Percutaneous Valve Annuloplasty: From Mitralign to Trialign
The Trialign device is a transjugular suture-based tricuspid valve annuloplasty system that reduces tricuspid annular diameter through tissue plication.29 The underlying transcatheter annuloplasty technique, which is known as the Mitralign device, was originally designed for the treatment of functional mitral regurgitation and first successfully applied in 2013.29 For mitral regurgitation, two pairs of sutured pledget implants are placed in the mitral annulus in the medial (P1) and lateral (P3) scallop regions via transfemoral access through the aorta across the aortic valve. Plication is achieved by advancing a dedicated plication lock device over the two sutures attached to each pair of pledgets and, finally, a stainless steel lock is placed to maintain plication of the mitral annulus.29 In 2016, Nickenig et al. reported the results of a safety, feasibility and efficacy study testing the Mitralign system in 71 patients with functional mitral regurgitation and high surgical risk.30 The device was successfully implanted in 50 of 71 patients (70.4 %) with no intraprocedural deaths or necessity for acute conversion to open heart surgery. Cardiac tamponade requiring pericardiocentesis occurred in 4 patients, likely related to catheter manipulation within the ventricle. During 6 months of follow up, non-urgent mitral valve surgery was performed in one patient (2.4 %) and non-urgent percutaneous mitral valve repair in seven patients (17.1 %). Although beneficial effects on left ventricular volumes, mitral valve annular geometry and leaflet coaptation were observed after 6 months of follow up, mitral regurgitation itself improved only in 50 % of treated patients. The percentage of patients presenting with New York Heart Association (NYHA) functional class ≥III was reduced by 56 % and the 6-min walking distance significantly increased during follow up by 56 metres.30 Further data on the performance of the Mitralign device in patients with functional mitral regurgitation are not yet available.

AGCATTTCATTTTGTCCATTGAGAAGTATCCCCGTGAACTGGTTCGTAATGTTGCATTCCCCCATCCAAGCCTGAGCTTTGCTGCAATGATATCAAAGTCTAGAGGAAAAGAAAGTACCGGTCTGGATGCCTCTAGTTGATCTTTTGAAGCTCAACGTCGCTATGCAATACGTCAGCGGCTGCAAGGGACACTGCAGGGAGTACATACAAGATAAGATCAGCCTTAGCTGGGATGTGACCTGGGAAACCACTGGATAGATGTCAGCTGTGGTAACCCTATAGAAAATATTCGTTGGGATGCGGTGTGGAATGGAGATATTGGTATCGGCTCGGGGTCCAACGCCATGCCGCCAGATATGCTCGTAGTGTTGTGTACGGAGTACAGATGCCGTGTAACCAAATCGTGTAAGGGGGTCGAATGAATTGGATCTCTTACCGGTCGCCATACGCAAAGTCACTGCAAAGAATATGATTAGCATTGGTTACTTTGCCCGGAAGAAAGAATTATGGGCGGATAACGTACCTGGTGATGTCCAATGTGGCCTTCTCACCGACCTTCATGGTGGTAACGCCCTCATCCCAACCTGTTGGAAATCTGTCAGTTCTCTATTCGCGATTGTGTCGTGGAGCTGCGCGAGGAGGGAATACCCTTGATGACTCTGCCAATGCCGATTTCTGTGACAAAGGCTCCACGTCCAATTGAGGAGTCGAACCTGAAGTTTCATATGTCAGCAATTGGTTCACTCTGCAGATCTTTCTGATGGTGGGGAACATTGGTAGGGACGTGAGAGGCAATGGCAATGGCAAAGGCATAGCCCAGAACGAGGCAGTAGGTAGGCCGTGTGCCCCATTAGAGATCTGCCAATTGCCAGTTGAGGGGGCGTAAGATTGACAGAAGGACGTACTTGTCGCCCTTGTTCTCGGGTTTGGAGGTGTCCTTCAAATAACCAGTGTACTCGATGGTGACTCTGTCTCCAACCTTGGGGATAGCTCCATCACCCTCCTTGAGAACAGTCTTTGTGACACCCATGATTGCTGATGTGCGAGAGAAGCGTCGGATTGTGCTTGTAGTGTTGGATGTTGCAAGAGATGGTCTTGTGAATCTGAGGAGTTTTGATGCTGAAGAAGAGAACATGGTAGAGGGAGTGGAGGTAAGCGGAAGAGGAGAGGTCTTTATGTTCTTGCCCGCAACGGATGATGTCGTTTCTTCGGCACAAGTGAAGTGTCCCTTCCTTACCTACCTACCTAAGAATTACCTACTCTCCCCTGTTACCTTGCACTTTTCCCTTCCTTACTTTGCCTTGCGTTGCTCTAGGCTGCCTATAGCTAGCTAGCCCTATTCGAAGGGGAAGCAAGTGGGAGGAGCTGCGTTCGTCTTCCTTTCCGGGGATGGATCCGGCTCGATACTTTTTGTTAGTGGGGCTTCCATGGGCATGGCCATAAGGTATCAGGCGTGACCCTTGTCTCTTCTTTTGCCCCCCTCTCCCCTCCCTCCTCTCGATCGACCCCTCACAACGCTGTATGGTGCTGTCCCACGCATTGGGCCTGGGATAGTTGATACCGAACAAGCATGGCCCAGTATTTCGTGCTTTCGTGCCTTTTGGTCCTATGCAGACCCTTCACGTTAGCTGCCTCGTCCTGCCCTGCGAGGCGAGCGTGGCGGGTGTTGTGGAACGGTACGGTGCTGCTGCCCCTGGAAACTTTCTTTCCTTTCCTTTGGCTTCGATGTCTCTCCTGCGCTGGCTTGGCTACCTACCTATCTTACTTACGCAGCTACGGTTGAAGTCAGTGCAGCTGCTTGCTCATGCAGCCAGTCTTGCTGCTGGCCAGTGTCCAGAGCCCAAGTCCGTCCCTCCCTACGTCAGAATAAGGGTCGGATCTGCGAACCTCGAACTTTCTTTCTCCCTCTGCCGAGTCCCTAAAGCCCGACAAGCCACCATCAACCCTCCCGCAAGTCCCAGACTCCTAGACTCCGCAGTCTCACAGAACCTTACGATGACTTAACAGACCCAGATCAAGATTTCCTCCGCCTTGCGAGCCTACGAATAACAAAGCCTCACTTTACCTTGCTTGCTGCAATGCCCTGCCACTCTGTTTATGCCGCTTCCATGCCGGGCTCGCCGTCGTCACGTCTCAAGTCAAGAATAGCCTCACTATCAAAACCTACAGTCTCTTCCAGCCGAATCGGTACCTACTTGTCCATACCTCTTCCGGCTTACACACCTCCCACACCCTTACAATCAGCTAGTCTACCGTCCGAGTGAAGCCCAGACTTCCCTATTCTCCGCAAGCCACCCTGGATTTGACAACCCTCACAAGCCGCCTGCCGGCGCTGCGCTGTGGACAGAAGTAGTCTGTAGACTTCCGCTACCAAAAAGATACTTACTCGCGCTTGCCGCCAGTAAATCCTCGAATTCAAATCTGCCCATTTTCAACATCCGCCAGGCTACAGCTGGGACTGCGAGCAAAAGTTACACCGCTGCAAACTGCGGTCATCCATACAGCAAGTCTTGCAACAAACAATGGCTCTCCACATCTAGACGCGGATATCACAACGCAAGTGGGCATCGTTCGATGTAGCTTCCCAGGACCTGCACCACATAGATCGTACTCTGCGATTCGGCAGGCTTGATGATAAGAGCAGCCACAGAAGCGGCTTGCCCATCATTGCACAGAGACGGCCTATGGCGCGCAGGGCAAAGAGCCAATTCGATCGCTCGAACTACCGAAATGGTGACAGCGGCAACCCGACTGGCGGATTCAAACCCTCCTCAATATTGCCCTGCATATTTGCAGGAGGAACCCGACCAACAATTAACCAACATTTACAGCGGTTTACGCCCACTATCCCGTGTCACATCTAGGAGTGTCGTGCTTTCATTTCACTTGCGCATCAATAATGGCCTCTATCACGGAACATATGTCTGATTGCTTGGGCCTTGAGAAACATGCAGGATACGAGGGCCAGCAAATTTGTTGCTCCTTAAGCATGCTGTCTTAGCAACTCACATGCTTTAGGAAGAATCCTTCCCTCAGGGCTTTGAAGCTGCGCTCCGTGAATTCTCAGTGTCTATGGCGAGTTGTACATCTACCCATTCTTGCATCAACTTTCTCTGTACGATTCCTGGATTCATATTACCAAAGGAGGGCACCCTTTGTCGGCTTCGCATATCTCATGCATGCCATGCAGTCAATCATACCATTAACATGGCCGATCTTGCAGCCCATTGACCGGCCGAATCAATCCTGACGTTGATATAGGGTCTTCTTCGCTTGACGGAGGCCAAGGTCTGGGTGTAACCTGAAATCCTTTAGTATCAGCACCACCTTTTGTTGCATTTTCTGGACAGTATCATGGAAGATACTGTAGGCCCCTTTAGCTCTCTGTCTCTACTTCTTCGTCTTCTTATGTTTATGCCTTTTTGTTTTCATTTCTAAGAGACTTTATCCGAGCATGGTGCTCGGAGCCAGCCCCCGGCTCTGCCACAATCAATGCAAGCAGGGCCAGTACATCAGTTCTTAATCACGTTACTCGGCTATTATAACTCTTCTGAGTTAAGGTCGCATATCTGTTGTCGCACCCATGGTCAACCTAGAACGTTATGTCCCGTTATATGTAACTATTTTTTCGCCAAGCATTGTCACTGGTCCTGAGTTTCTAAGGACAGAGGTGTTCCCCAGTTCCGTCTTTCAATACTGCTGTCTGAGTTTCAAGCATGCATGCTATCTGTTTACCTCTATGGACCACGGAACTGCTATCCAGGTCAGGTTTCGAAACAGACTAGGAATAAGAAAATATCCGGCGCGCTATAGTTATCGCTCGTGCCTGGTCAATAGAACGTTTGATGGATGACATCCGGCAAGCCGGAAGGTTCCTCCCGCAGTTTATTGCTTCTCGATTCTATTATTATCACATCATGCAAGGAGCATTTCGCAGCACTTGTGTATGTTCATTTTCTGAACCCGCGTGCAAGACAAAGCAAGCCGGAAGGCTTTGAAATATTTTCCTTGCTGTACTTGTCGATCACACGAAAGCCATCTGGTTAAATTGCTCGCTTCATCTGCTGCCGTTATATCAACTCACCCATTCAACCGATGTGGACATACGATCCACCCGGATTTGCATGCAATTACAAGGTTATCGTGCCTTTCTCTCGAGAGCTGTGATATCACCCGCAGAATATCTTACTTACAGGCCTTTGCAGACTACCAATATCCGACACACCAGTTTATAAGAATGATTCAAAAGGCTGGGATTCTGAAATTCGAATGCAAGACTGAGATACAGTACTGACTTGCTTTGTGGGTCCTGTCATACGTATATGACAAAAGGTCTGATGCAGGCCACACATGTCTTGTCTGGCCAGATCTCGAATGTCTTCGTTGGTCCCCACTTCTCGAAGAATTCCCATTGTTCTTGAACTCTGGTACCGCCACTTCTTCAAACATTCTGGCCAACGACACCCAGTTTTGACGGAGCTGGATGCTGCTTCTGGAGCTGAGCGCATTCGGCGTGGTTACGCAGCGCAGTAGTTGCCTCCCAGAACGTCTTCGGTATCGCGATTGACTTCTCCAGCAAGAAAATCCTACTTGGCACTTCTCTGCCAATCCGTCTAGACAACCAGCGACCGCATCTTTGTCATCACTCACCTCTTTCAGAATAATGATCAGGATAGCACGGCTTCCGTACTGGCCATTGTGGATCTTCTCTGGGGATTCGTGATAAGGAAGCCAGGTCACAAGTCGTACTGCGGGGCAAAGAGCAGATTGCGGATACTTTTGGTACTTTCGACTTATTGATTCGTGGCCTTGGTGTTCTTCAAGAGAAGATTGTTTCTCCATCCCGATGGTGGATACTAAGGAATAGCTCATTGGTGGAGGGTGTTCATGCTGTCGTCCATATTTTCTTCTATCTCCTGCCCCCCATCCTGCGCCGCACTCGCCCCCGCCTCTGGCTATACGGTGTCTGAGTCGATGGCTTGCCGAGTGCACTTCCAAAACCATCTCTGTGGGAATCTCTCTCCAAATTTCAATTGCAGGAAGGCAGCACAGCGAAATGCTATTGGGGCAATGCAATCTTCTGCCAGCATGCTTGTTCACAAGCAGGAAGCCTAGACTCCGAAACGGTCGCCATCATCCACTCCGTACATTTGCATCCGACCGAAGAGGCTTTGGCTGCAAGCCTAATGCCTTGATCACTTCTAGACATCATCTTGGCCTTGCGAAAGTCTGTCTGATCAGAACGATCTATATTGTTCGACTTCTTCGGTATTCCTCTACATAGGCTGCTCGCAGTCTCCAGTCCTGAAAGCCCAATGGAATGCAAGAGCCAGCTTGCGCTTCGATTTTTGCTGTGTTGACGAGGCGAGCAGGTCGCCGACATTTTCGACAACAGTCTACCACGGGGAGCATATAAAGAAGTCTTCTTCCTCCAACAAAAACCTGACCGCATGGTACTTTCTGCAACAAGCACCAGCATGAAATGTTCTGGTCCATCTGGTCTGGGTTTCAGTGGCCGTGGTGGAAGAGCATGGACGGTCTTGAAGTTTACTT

In 2015, Schofer et al. reported the first successful case of a direct percutaneous tricuspid valve annuloplasty in a patient with functional TR and prohibitive surgical risk using the Mitralign device with a modified delivery approach, a technique that is nowadays better known as the Trialign system.31 From a mechanistic point of view, this approach resembles a suture bicuspidization technique originally described by Kay et al.32 The Kay procedure aims to reduce TR by obliterating the annular segment corresponding to the posterior leaflet through placement of pledget-supported mattress sutures in the annulus. As a result, the tricuspid annular circumference is reduced and the tricuspid valve is converted into a smaller but competent mitral-like valve.32
Retrospective data suggest TR in patients treated by bicuspidization annuloplasty was zero to mild in 75 % at 3 years postoperatively, compared to 69 % in those undergoing ring annuloplasty.33 In a large retrospective series of 2,277 patients treated by various surgical techniques to eliminate TR, 81 % of patients treated by suture bicuspidization had zero or mild TR after 5 years of follow up, which compared well with other surgical techniques.34
A comprehensive clinical, laboratory, echocardiographic and invasive evaluation is needed to assess whether a patient is suited for percutaneous tricuspid valve annuloplasty with the Trialign system. All patients treated so far were either enrolled in safety and performance studies or compassionate use cases. According to current study protocols, patients aged ≥18 and ≤80 years with moderate-to-severe chronic functional TR are considered symptomatic despite guideline-directed medical therapy (i.e. NYHA class II, III or ambulatory IV) are considered. A heart team decision is needed to rule out the need for left-sided valve surgery and to decide whether tricuspid annuloplasty would be suited for the patient. Transthoracic and transoesophageal 2D/3D echocardiography is central to the evaluation of percutaneous tricuspid valve annuloplasty with the Trialign system, including deep oesophageal and transgastric imaging of the tricuspid valve (see Figure 3A). Current eligibility criteria for the Trialign procedure include a left ventricular ejection fraction ≥30 %, tricuspid annular plane systolic excursion (TAPSE) ≥13 mm and systolic pulmonary artery pressure (sPAP) ≤60 mmHg. Furthermore, emphasis needs to be paid on the tricuspid valve annular diameter (≥40 mm [or 21 mm/m2] and ≤55 mm [or 29 mm/m2]), tricuspid effective regurgitant orifice area (EROA; ≤1.2 cm2) and sufficient posterior annular dimension for device implantation. The latter is best visualised on transthoracic X-plane imaging of the tricuspid valve in a parasternal short-axis view (see Figure 3B).